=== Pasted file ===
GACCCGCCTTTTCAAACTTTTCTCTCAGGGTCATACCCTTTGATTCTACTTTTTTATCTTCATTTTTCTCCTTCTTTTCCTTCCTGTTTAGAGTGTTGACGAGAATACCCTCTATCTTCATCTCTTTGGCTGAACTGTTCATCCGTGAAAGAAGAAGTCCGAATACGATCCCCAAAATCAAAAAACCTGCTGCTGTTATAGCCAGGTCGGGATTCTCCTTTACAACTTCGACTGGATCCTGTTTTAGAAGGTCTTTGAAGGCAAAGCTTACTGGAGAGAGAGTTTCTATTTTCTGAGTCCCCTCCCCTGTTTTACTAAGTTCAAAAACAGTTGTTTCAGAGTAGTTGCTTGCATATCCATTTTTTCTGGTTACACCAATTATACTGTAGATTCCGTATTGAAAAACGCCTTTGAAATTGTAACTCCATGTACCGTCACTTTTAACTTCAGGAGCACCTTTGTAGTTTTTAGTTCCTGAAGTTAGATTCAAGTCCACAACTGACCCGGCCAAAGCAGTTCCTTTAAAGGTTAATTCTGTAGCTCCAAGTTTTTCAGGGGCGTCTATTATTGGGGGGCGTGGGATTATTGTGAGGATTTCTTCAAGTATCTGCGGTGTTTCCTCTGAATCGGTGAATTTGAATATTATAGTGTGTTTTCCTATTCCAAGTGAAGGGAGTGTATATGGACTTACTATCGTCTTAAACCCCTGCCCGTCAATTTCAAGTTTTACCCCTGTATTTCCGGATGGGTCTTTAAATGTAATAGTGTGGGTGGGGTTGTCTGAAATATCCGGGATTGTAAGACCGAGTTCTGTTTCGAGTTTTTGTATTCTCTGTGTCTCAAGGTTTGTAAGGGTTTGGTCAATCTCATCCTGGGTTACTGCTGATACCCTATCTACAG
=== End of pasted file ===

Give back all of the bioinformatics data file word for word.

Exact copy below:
GACCCGCCTTTTCAAACTTTTCTCTCAGGGTCATACCCTTTGATTCTACTTTTTTATCTTCATTTTTCTCCTTCTTTTCCTTCCTGTTTAGAGTGTTGACGAGAATACCCTCTATCTTCATCTCTTTGGCTGAACTGTTCATCCGTGAAAGAAGAAGTCCGAATACGATCCCCAAAATCAAAAAACCTGCTGCTGTTATAGCCAGGTCGGGATTCTCCTTTACAACTTCGACTGGATCCTGTTTTAGAAGGTCTTTGAAGGCAAAGCTTACTGGAGAGAGAGTTTCTATTTTCTGAGTCCCCTCCCCTGTTTTACTAAGTTCAAAAACAGTTGTTTCAGAGTAGTTGCTTGCATATCCATTTTTTCTGGTTACACCAATTATACTGTAGATTCCGTATTGAAAAACGCCTTTGAAATTGTAACTCCATGTACCGTCACTTTTAACTTCAGGAGCACCTTTGTAGTTTTTAGTTCCTGAAGTTAGATTCAAGTCCACAACTGACCCGGCCAAAGCAGTTCCTTTAAAGGTTAATTCTGTAGCTCCAAGTTTTTCAGGGGCGTCTATTATTGGGGGGCGTGGGATTATTGTGAGGATTTCTTCAAGTATCTGCGGTGTTTCCTCTGAATCGGTGAATTTGAATATTATAGTGTGTTTTCCTATTCCAAGTGAAGGGAGTGTATATGGACTTACTATCGTCTTAAACCCCTGCCCGTCAATTTCAAGTTTTACCCCTGTATTTCCGGATGGGTCTTTAAATGTAATAGTGTGGGTGGGGTTGTCTGAAATATCCGGGATTGTAAGACCGAGTTCTGTTTCGAGTTTTTGTATTCTCTGTGTCTCAAGGTTTGTAAGGGTTTGGTCAATCTCATCCTGGGTTACTGCTGATACCCTATCTACAG